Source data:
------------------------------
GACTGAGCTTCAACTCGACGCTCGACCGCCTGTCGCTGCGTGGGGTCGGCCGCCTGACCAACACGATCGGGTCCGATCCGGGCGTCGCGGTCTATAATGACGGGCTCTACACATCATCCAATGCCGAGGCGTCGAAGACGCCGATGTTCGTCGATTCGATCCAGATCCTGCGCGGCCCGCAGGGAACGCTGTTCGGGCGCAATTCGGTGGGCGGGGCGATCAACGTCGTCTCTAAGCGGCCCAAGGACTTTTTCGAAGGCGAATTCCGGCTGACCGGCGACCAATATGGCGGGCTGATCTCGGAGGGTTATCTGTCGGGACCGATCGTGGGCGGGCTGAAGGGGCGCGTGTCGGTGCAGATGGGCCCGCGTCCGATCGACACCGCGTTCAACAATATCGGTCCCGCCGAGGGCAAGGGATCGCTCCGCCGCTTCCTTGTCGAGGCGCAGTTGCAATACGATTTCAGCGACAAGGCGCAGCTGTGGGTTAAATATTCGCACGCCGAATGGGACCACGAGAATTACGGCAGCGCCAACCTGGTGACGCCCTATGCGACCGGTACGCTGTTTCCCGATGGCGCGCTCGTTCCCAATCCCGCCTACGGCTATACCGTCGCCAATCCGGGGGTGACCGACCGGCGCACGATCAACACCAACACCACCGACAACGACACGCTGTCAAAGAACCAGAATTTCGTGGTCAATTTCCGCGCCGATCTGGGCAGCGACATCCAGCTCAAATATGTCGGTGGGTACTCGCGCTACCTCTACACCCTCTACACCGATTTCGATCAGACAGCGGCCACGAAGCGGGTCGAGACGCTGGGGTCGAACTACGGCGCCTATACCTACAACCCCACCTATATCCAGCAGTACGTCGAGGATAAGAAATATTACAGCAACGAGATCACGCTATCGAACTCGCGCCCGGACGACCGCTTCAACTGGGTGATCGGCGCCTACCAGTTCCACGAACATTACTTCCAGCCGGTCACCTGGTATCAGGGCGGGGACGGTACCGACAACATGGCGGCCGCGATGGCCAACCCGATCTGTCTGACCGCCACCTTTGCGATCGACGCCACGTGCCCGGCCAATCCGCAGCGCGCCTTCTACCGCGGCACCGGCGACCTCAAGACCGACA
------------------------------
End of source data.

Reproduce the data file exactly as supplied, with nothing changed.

GACTGAGCTTCAACTCGACGCTCGACCGCCTGTCGCTGCGTGGGGTCGGCCGCCTGACCAACACGATCGGGTCCGATCCGGGCGTCGCGGTCTATAATGACGGGCTCTACACATCATCCAATGCCGAGGCGTCGAAGACGCCGATGTTCGTCGATTCGATCCAGATCCTGCGCGGCCCGCAGGGAACGCTGTTCGGGCGCAATTCGGTGGGCGGGGCGATCAACGTCGTCTCTAAGCGGCCCAAGGACTTTTTCGAAGGCGAATTCCGGCTGACCGGCGACCAATATGGCGGGCTGATCTCGGAGGGTTATCTGTCGGGACCGATCGTGGGCGGGCTGAAGGGGCGCGTGTCGGTGCAGATGGGCCCGCGTCCGATCGACACCGCGTTCAACAATATCGGTCCCGCCGAGGGCAAGGGATCGCTCCGCCGCTTCCTTGTCGAGGCGCAGTTGCAATACGATTTCAGCGACAAGGCGCAGCTGTGGGTTAAATATTCGCACGCCGAATGGGACCACGAGAATTACGGCAGCGCCAACCTGGTGACGCCCTATGCGACCGGTACGCTGTTTCCCGATGGCGCGCTCGTTCCCAATCCCGCCTACGGCTATACCGTCGCCAATCCGGGGGTGACCGACCGGCGCACGATCAACACCAACACCACCGACAACGACACGCTGTCAAAGAACCAGAATTTCGTGGTCAATTTCCGCGCCGATCTGGGCAGCGACATCCAGCTCAAATATGTCGGTGGGTACTCGCGCTACCTCTACACCCTCTACACCGATTTCGATCAGACAGCGGCCACGAAGCGGGTCGAGACGCTGGGGTCGAACTACGGCGCCTATACCTACAACCCCACCTATATCCAGCAGTACGTCGAGGATAAGAAATATTACAGCAACGAGATCACGCTATCGAACTCGCGCCCGGACGACCGCTTCAACTGGGTGATCGGCGCCTACCAGTTCCACGAACATTACTTCCAGCCGGTCACCTGGTATCAGGGCGGGGACGGTACCGACAACATGGCGGCCGCGATGGCCAACCCGATCTGTCTGACCGCCACCTTTGCGATCGACGCCACGTGCCCGGCCAATCCGCAGCGCGCCTTCTACCGCGGCACCGGCGACCTCAAGACCGACA